"privilege" doesn't have to be a dirty word.

“Privilege exists when one group has something of value that is denied to others simply because of the groups they belong to, rather than because of anything they’ve done or failed to do.”

~Peggy McIntosh

The word “privilege” is being tossed around a lot these days, for good reason. There is a cry for justice, for equality, for systemic change in big ways right now and there’s no way around talking about privilege as part of the conversation.

Some people say it doesn’t exist (don’t get me going on this one). Some say it isn’t fair because they’ve worked hard to get where they landed. Others simply feel an overwhelming sense of “just can’t win” when it comes to these conversations and want to change the topic to something more palatable. Many feel guilty or even mad when the topic comes up because it’s like we’re being punished for something that we didn’t even ask for or attempt to have.

But the truth is that no matter how uncomfortable we feel, we have to keep talking about privilege.

Yep, it’s going to be hard.

However, privilege doesn’t have to be a dirty word.

In fact, the more we embrace it, wrestle with it, talk about it, process it, acknowledge it, and get it on the table, the more healing and change that will happen over time.

We’ve got to quit making it a dirty word, a word to avoid, a word that divides.

White privilege, male privilege, straight privilege, economic privilege exists. There are things that certain people automatically “have” because of the color of our skin or our gender or the economic realities of the family we were born into.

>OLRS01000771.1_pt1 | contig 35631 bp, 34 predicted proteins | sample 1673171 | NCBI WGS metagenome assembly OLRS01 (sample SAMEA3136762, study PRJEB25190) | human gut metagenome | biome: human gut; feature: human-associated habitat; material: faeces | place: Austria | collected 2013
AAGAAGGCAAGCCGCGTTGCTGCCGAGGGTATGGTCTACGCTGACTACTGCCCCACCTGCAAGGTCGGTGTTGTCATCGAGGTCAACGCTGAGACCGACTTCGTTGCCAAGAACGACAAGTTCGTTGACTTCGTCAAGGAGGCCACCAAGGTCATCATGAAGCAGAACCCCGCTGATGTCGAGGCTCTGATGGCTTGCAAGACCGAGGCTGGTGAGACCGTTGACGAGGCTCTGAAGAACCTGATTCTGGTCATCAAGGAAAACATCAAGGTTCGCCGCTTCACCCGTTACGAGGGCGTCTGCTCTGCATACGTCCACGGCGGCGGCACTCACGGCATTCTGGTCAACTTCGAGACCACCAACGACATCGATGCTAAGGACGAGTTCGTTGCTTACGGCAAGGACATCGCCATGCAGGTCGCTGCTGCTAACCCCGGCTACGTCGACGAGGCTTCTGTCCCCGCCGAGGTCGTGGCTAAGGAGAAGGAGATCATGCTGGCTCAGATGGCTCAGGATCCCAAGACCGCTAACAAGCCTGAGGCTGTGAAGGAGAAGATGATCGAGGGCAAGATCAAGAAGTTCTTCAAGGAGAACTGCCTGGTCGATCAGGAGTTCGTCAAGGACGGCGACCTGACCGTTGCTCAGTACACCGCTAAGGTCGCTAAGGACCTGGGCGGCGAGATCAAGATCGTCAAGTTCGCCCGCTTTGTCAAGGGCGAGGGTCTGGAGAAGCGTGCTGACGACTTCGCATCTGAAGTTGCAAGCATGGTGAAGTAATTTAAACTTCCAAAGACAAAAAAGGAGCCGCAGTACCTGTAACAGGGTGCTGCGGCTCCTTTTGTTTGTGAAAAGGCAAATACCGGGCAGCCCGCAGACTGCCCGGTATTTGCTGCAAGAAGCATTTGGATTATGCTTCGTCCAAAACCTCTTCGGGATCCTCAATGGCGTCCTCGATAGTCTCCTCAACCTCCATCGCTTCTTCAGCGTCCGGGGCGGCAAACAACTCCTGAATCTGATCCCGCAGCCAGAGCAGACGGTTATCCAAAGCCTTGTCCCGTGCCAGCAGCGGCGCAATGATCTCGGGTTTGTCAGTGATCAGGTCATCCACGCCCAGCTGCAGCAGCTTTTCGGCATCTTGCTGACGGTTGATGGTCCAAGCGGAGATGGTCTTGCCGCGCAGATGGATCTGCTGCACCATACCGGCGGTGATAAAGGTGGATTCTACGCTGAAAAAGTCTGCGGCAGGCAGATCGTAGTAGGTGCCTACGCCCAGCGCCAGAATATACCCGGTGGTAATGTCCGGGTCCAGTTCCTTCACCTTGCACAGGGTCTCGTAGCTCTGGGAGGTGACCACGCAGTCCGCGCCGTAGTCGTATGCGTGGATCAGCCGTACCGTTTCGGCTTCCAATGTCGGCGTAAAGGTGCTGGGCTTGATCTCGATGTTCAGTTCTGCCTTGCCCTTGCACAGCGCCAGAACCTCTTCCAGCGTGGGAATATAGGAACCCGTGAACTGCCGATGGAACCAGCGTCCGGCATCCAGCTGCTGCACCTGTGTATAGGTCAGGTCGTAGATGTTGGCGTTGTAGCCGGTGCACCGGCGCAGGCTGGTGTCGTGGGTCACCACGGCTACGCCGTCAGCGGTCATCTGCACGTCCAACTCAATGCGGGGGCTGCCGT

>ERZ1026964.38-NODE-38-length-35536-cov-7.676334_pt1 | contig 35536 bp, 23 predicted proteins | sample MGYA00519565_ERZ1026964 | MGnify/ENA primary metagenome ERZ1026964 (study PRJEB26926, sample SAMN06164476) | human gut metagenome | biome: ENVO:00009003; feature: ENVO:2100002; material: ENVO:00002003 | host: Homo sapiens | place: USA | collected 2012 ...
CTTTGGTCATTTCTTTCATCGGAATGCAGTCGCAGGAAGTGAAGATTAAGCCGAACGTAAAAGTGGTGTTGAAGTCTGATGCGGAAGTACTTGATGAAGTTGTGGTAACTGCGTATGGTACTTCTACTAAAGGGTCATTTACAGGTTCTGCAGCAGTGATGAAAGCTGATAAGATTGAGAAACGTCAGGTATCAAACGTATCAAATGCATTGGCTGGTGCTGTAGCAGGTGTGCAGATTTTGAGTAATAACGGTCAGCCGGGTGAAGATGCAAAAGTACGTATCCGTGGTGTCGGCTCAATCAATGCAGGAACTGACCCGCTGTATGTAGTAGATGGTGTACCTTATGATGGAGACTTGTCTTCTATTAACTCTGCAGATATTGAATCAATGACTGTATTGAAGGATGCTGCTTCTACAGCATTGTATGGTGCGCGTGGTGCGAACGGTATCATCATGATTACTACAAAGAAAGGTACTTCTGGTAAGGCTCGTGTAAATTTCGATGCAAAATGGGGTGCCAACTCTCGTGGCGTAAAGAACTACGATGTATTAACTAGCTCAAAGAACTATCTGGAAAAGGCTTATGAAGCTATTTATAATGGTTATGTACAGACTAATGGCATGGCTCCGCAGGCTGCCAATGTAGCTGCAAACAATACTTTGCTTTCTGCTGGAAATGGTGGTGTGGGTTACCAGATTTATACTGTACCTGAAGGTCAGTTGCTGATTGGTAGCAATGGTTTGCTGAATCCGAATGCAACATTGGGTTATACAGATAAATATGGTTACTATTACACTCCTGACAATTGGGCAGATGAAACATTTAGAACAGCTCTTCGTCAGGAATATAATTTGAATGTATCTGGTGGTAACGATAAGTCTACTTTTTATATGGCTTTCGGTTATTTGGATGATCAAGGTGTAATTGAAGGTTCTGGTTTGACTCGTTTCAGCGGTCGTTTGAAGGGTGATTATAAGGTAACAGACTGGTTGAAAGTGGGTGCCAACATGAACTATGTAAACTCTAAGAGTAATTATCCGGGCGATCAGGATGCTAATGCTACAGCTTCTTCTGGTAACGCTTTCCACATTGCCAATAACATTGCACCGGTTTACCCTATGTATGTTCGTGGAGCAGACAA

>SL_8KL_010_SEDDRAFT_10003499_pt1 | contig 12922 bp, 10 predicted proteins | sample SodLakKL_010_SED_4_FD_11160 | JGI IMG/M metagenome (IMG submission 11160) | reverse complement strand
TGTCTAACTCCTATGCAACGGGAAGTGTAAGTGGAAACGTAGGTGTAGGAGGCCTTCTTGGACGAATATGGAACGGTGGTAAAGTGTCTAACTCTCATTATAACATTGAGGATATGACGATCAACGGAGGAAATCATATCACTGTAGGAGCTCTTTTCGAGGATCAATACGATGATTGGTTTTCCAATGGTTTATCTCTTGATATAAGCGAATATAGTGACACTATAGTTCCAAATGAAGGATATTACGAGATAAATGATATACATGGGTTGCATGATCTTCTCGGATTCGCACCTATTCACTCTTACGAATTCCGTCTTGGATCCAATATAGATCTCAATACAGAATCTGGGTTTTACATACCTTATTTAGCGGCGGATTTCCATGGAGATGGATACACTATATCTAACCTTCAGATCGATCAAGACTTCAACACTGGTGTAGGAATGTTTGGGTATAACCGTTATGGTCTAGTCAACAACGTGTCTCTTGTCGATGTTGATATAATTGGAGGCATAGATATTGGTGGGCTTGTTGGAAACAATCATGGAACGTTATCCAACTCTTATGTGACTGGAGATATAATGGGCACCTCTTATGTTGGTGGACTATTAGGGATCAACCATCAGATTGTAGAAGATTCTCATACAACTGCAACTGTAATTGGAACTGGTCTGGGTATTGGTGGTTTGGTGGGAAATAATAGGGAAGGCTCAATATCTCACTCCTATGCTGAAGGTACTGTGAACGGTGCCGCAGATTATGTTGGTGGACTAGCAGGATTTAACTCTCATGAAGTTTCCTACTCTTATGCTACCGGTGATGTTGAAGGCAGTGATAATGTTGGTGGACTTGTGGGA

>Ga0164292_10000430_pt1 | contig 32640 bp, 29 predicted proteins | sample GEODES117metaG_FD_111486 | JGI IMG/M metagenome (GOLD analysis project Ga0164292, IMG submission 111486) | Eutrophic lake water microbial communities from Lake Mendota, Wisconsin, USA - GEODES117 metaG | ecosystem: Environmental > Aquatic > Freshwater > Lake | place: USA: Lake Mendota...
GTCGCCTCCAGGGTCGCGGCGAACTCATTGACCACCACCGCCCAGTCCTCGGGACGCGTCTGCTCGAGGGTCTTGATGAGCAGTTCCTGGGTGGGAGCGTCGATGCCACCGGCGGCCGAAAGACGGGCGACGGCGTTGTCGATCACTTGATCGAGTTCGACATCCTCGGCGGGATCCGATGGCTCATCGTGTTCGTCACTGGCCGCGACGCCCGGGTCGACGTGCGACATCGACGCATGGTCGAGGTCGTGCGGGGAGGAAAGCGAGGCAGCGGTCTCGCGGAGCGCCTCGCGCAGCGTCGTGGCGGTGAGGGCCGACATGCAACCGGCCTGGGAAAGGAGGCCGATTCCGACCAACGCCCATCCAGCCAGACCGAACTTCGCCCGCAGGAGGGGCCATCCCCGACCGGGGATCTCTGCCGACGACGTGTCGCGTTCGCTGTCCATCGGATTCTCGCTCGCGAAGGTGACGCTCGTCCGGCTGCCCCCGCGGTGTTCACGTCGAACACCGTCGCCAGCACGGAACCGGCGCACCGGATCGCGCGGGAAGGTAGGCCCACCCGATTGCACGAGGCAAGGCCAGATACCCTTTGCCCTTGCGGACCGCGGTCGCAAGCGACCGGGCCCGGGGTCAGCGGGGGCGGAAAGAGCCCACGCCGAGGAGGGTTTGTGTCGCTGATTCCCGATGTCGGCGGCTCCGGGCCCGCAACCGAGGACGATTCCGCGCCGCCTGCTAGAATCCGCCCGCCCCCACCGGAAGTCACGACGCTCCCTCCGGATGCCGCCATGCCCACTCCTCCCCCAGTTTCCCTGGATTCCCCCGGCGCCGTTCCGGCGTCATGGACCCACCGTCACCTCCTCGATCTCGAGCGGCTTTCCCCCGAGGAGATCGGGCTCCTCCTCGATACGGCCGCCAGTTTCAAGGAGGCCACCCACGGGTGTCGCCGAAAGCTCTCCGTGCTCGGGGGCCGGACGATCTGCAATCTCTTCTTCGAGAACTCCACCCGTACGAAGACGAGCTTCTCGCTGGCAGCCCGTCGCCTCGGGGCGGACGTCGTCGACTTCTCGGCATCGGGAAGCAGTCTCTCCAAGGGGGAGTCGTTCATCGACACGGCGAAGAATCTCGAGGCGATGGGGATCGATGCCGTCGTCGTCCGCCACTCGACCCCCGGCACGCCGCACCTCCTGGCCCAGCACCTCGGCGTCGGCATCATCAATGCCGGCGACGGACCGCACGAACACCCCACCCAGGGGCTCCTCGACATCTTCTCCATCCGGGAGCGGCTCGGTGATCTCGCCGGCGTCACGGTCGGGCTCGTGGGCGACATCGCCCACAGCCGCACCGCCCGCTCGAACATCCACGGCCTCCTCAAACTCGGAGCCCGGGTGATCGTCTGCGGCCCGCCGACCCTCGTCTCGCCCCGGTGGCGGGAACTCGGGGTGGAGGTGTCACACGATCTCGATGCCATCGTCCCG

It just is.

It does not diminish the reality that many people with privilege worked their butts off to get to new places in their lives. It does not mean that everything is handed over on a silver platter. It does not mean every door opens wide and they get to walk easily through.

It just means that because of privilege, there is greater access to possibility than certain other groups.

That shouldn’t be quite so hard to talk about and acknowledge.

But it often is.

As a white woman with education, I have an amount of privilege that certain people I know don’t. It doesn’t mean my education was handed to me just because. My mom was a single mom struggling to pay the bills and I was on loads of financial aid and scholarships and worked like a crazy person to pay my way through college. But the truth is that I am white and American and was raised in a home that worked hard to adhere to middle class rules. I automatically had it easier than some others without some of the same privilege.

I keep thinking about why it’s so hard to talk about, why when the subject of “privilege” comes up, so many people bristle and get defensive and weird and protective.

I think a lot of it comes down to denial.

It’s painful to talk about the reality of our jacked-up systems and the ways many of us have benefitted while others have suffered.

It’s painful to talk about the ways we have huddled in our churches and homogeneous groups and protected ourselves from the realities that are now making their way into our living rooms and Facebook feeds and TV screens at such a rapid rate.

It’s painful to acknowledge how little we actually know about peacemaking and participating in systemic transformation after years and years and decades and decades of “going to church.”

It’s painful to begin to bear the burden of our brothers and sisters without privilege and begin to embrace their stories as part of ours and honor how our freedom is all tied up together and there are an awful lot of knots to untangle.

But oh, how we need to live with the pain instead of run from it.

To make “privilege” a part of our vocabulary instead of a dirty word we want to avoid.

Please know that I am not sitting here going “oh, I love conversations about privilege, they are so fun! Why don’t more people want to play?”

This stuff is brutally hard to talk about.

I hate it, too.